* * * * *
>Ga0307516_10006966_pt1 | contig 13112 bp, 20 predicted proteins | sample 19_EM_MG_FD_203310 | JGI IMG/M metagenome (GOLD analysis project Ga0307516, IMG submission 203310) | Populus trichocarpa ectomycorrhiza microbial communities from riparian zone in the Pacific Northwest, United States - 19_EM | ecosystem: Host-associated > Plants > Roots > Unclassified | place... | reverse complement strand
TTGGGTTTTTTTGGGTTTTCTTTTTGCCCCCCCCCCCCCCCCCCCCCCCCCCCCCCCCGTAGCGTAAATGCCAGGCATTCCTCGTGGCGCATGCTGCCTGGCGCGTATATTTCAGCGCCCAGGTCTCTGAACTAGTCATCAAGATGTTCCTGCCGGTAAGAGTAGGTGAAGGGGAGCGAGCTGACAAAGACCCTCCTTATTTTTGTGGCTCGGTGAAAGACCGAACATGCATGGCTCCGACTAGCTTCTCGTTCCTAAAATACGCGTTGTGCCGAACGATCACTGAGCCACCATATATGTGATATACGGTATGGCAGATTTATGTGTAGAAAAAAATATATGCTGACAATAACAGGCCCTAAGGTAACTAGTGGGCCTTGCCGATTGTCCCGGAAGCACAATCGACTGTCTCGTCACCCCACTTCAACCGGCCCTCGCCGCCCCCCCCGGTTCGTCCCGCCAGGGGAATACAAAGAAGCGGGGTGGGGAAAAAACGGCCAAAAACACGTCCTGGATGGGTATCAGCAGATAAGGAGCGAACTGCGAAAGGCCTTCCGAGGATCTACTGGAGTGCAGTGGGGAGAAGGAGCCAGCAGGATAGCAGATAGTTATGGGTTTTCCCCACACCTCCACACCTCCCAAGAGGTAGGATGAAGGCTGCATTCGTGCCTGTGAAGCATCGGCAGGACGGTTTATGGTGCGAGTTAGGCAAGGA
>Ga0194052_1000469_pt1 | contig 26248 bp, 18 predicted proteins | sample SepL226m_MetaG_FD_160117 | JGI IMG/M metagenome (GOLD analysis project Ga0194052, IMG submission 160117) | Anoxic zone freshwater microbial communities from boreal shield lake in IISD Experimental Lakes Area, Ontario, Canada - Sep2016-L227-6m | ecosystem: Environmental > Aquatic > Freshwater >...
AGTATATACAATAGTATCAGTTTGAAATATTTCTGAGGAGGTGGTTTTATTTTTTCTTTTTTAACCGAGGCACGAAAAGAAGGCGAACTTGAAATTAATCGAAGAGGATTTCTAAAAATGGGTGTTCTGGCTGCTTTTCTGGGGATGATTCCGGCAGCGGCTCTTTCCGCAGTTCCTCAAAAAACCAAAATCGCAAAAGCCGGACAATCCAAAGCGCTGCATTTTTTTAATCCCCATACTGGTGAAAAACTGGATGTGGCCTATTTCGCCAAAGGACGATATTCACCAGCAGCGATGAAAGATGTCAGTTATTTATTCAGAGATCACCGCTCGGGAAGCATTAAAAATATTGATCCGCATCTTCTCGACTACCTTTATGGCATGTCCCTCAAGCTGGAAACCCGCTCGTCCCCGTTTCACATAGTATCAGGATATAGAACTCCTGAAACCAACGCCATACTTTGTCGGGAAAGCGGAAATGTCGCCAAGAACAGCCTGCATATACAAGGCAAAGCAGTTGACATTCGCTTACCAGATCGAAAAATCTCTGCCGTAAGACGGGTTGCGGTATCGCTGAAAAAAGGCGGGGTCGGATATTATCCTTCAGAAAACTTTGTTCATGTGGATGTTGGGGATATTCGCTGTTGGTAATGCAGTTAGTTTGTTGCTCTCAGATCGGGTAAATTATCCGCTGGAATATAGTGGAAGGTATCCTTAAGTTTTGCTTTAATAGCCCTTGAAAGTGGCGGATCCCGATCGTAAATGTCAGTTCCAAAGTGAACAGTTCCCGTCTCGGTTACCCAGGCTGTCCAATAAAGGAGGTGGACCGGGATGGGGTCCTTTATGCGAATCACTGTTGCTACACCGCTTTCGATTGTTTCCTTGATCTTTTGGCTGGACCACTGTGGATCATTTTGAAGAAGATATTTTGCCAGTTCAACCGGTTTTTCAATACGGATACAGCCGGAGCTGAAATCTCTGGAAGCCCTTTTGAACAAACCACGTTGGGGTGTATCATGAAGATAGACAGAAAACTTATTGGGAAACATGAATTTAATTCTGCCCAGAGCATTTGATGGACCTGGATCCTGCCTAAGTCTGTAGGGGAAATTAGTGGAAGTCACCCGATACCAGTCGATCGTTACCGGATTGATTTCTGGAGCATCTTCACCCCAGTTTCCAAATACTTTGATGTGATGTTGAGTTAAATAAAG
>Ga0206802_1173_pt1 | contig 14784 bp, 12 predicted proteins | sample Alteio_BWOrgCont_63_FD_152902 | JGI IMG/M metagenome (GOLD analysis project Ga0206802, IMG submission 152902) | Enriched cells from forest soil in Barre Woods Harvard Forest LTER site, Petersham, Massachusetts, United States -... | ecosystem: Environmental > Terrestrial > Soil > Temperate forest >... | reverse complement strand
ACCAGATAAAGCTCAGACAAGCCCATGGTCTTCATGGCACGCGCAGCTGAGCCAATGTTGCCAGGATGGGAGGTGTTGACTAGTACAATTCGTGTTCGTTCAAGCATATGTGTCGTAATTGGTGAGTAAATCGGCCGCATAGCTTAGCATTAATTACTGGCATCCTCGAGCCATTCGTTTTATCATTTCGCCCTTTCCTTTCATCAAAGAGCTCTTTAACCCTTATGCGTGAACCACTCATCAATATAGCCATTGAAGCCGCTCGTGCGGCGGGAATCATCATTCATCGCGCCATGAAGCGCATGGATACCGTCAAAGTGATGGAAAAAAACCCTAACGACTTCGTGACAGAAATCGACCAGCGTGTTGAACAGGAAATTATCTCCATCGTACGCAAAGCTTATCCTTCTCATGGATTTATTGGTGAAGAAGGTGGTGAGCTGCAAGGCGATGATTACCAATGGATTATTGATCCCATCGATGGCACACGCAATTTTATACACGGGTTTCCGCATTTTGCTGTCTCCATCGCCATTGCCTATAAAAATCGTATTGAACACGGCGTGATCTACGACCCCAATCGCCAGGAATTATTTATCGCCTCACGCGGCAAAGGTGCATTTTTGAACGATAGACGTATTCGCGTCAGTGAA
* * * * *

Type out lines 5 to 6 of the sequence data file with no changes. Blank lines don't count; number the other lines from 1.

>Ga0206802_1173_pt1 | contig 14784 bp, 12 predicted proteins | sample Alteio_BWOrgCont_63_FD_152902 | JGI IMG/M metagenome (GOLD analysis project Ga0206802, IMG submission 152902) | Enriched cells from forest soil in Barre Woods Harvard Forest LTER site, Petersham, Massachusetts, United States -... | ecosystem: Environmental > Terrestrial > Soil > Temperate forest >... | reverse complement strand
ACCAGATAAAGCTCAGACAAGCCCATGGTCTTCATGGCACGCGCAGCTGAGCCAATGTTGCCAGGATGGGAGGTGTTGACTAGTACAATTCGTGTTCGTTCAAGCATATGTGTCGTAATTGGTGAGTAAATCGGCCGCATAGCTTAGCATTAATTACTGGCATCCTCGAGCCATTCGTTTTATCATTTCGCCCTTTCCTTTCATCAAAGAGCTCTTTAACCCTTATGCGTGAACCACTCATCAATATAGCCATTGAAGCCGCTCGTGCGGCGGGAATCATCATTCATCGCGCCATGAAGCGCATGGATACCGTCAAAGTGATGGAAAAAAACCCTAACGACTTCGTGACAGAAATCGACCAGCGTGTTGAACAGGAAATTATCTCCATCGTACGCAAAGCTTATCCTTCTCATGGATTTATTGGTGAAGAAGGTGGTGAGCTGCAAGGCGATGATTACCAATGGATTATTGATCCCATCGATGGCACACGCAATTTTATACACGGGTTTCCGCATTTTGCTGTCTCCATCGCCATTGCCTATAAAAATCGTATTGAACACGGCGTGATCTACGACCCCAATCGCCAGGAATTATTTATCGCCTCACGCGGCAAAGGTGCATTTTTGAACGATAGACGTATTCGCGTCAGTGAA